Handelsblatt auf Englisch
A Housecleaning, From Top to Bottom

The new co-chief executive of Deutsche Bank, John Cryan, signalled he may pursue a more aggressive restructuring, a sign of urgency and his bottom-line approach. Second-quarter earnings rose faster than expected.
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The new designated chief executive of Deutsche Bank, John Cryan, raised expectations on Thursday that he may pursue a more rigorous regime of cost-cutting and restructuring at Germany’s largest bank than previously announced.

In releasing upbeat second-quarter results that were weighed down by €1.2 billion in legal costs to the bank from April through June, John Cryan, a former UBS chief financial officer, signaled that he would look far and wide to cut costs and steer the bank to more sustainable profitability.

While the bank boosted revenue by 17 percent in the quarter, a sign he said of its “fundamental strengths,” Mr. Cryan, in a statement to shareholders, said the challenges were “evident in the unacceptably high level of our costs, our continuing burden of heavy litigation charges, a balance sheet that must be more efficient, and the poor overall returns to our shareholders.”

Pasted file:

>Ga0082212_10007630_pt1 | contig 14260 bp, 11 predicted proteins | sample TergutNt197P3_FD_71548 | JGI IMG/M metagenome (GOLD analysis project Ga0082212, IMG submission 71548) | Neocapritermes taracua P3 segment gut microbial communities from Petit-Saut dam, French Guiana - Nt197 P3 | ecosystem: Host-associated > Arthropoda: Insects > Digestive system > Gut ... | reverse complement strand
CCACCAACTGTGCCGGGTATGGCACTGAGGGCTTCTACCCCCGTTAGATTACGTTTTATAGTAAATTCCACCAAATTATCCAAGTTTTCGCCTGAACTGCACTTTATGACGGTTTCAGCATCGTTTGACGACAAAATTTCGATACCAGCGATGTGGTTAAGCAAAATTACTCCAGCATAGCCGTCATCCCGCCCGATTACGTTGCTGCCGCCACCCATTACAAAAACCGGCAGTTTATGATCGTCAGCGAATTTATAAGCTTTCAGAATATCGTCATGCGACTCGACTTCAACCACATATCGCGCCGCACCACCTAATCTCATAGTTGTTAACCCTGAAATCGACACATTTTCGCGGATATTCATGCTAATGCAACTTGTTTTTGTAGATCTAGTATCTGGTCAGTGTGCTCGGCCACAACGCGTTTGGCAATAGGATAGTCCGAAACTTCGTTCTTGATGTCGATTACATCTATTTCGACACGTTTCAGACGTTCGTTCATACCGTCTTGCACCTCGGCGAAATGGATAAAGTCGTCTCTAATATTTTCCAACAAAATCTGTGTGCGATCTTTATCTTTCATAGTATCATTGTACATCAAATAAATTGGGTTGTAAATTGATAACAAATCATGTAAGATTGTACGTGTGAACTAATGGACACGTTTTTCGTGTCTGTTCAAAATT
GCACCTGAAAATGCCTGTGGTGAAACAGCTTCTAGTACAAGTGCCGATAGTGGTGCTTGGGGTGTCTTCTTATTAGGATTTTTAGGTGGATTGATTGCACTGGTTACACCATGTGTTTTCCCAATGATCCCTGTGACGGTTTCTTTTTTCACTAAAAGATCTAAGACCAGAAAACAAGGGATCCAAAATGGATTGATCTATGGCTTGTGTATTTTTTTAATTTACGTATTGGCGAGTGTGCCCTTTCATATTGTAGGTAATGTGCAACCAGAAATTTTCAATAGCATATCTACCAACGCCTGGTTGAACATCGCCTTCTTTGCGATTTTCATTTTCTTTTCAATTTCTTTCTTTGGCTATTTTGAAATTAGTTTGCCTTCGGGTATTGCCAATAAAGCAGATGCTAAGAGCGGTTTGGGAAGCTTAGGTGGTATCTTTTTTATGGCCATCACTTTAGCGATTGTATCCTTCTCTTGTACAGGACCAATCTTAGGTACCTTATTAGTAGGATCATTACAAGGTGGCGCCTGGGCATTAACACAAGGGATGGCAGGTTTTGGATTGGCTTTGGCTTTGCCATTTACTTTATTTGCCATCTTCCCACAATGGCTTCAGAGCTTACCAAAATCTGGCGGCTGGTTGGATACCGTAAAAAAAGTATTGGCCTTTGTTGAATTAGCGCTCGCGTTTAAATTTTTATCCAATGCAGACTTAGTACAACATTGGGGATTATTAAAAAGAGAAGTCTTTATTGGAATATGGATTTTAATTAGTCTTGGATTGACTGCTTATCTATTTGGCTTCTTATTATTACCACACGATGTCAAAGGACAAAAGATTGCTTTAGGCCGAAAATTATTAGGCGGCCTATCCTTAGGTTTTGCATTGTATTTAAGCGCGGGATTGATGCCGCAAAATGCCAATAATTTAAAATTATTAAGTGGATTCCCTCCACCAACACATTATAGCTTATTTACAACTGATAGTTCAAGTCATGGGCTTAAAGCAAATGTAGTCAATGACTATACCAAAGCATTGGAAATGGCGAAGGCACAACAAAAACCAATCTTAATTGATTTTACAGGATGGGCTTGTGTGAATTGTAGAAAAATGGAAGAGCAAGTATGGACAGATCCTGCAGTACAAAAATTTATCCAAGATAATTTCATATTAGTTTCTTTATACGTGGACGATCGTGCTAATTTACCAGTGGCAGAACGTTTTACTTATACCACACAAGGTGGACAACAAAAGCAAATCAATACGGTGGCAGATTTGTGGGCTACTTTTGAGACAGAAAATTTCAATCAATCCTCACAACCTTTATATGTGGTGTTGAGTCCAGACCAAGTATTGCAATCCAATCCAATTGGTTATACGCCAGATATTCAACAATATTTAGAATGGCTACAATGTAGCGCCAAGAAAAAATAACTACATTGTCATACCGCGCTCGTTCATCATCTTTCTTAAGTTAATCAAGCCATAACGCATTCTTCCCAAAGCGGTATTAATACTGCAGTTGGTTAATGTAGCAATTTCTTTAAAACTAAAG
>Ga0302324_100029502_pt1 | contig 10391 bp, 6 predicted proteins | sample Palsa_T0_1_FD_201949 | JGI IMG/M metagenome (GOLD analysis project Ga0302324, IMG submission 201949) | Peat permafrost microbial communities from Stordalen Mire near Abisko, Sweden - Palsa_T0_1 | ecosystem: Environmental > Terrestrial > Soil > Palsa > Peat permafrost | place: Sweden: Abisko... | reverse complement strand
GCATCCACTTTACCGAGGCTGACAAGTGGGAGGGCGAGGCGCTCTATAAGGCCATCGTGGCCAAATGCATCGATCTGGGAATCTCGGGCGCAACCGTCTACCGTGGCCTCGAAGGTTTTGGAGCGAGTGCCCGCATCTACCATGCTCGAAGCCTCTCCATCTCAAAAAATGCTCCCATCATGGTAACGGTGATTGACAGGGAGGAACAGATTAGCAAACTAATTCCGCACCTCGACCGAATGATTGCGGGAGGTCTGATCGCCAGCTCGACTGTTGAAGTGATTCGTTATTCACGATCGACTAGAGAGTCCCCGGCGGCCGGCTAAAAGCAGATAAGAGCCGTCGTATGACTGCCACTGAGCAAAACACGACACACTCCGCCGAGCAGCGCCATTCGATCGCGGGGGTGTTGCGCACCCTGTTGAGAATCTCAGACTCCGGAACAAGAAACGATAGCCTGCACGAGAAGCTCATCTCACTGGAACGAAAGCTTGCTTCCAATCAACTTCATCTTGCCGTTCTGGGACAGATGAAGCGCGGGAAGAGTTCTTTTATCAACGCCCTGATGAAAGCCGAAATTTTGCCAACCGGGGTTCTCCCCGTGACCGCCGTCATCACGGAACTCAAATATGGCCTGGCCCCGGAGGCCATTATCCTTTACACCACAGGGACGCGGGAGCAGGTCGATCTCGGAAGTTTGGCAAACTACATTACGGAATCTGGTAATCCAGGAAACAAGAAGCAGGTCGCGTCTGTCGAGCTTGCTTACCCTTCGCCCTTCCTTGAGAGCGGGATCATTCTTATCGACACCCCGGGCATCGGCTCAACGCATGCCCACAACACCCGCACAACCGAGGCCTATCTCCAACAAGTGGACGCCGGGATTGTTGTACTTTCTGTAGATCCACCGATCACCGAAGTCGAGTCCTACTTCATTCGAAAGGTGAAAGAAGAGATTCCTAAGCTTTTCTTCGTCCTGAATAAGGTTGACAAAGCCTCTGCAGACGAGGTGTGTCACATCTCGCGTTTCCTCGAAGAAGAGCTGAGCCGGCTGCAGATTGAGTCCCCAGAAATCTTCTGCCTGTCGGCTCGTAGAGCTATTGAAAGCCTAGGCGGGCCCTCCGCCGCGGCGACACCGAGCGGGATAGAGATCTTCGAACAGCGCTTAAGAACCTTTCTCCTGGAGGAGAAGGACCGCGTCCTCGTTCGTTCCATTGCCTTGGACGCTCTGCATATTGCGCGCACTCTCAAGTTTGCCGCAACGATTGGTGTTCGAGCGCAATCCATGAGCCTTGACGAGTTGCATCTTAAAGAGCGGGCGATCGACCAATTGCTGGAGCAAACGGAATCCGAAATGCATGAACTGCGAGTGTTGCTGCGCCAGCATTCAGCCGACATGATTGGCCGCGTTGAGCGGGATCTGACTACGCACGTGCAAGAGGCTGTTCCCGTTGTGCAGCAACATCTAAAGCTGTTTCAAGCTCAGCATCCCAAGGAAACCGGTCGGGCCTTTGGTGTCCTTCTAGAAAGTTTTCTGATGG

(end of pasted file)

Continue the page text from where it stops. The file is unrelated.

Mr. Cryan, a U.K. native, took over on July 1 as co-chief executive of the Frankfurt-based bank, along with co-chief executive Jürgen Fitschen, who will leave management next spring, putting Mr. Cryan alone in charge. Mr. Fitschen’s former management partner, co-Chief Executive Anshu Jain, left the bank at the end of June after investors reacted coolly to the bank’s restructuring plans last spring.

That strategy included closing some 200 branches in Germany, exiting 7-10 countries and cutting as much as €150 billion from its balance sheet in investment banking. Yet it underwhelmed most investors, who had hoped the bank would be more ambitious.

Mr. Cryan made clear that nothing was off limits to him in his search for savings and efficiency, though he offered few concrete details Thursday and instead promised his own full report by the end of October. “We must critically review any countries, business lines, products and relationships that are unattractive.”

In a conference call with financial analysts Thursday afternoon, he acknowledged the impatience of many shareholders. “This is no longer about words, but deeds,” he said. “So while I ask for your patience … rest assured that we are already in implementation mode.”

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